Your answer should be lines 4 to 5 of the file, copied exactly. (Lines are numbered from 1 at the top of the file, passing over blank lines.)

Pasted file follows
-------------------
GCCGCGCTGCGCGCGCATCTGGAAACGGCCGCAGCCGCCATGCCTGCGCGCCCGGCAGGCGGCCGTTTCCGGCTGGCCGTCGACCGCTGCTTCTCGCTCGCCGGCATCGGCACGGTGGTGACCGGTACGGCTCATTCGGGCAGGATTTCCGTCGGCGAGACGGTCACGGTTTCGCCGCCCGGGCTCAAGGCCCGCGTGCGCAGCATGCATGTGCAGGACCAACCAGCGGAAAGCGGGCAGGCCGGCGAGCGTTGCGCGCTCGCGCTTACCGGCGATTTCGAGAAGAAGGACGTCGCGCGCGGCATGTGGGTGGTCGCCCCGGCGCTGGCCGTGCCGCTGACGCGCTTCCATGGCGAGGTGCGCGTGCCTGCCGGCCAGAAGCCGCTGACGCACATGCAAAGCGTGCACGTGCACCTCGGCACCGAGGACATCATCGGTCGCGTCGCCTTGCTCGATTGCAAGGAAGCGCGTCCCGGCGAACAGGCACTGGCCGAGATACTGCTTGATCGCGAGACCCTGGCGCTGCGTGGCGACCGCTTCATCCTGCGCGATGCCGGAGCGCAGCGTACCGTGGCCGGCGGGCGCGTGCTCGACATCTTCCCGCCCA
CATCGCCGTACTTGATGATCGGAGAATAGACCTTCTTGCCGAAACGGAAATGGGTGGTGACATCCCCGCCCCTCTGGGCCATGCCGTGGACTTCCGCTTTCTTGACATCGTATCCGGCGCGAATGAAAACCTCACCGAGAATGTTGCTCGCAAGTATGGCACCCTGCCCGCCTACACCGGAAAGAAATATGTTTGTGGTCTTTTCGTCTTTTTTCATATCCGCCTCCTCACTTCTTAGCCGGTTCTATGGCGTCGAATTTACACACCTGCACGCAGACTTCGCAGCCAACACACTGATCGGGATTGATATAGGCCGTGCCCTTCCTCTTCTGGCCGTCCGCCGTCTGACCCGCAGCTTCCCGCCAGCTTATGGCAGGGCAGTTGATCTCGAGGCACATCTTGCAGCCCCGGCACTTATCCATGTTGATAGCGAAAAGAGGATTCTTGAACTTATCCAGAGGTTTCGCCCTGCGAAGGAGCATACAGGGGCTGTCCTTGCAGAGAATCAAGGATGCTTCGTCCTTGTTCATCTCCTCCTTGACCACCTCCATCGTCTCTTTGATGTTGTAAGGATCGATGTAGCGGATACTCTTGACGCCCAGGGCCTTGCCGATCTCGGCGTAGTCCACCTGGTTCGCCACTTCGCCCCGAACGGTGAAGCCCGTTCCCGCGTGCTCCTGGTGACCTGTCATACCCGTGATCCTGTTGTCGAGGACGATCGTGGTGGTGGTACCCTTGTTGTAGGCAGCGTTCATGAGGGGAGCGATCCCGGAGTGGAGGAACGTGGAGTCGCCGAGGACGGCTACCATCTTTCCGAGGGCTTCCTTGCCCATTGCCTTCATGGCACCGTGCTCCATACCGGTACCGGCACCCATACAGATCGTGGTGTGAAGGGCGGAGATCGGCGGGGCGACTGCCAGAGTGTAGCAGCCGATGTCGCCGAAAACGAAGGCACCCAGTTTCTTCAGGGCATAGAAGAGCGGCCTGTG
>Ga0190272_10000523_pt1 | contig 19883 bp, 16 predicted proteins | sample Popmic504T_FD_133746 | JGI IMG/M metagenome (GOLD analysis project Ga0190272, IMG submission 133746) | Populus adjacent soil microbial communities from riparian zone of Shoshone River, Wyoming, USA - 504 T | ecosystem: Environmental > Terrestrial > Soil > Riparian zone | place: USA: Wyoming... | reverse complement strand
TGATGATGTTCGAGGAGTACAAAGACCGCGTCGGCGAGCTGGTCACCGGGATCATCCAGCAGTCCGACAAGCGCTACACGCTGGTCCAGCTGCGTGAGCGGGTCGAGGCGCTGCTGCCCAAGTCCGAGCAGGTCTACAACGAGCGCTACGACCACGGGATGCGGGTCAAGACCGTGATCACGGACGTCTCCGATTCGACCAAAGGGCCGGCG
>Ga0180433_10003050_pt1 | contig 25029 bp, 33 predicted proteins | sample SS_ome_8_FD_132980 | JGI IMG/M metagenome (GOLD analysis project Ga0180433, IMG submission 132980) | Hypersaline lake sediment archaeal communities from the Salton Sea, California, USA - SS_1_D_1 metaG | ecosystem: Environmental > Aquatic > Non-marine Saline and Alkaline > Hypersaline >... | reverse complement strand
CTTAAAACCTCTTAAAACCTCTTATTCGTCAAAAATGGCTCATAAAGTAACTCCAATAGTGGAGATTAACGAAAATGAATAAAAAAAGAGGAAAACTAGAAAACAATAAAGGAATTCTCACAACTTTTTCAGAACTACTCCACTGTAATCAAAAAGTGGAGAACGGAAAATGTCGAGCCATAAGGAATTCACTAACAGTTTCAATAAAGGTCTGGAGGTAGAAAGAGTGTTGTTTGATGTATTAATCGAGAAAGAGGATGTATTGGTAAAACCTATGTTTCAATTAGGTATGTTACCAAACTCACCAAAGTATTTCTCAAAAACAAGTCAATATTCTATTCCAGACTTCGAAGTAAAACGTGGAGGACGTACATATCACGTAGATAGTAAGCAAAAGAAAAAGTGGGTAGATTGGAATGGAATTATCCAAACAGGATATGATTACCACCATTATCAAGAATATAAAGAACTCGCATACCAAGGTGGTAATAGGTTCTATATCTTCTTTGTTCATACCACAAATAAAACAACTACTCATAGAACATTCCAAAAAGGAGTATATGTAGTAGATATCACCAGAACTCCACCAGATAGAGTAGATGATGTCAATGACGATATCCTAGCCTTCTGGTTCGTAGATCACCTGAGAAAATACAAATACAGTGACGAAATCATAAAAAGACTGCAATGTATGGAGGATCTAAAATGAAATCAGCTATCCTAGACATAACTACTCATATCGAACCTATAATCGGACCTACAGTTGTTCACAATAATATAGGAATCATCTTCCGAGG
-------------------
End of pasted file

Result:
TGATGATGTTCGAGGAGTACAAAGACCGCGTCGGCGAGCTGGTCACCGGGATCATCCAGCAGTCCGACAAGCGCTACACGCTGGTCCAGCTGCGTGAGCGGGTCGAGGCGCTGCTGCCCAAGTCCGAGCAGGTCTACAACGAGCGCTACGACCACGGGATGCGGGTCAAGACCGTGATCACGGACGTCTCCGATTCGACCAAAGGGCCGGCG
>Ga0180433_10003050_pt1 | contig 25029 bp, 33 predicted proteins | sample SS_ome_8_FD_132980 | JGI IMG/M metagenome (GOLD analysis project Ga0180433, IMG submission 132980) | Hypersaline lake sediment archaeal communities from the Salton Sea, California, USA - SS_1_D_1 metaG | ecosystem: Environmental > Aquatic > Non-marine Saline and Alkaline > Hypersaline >... | reverse complement strand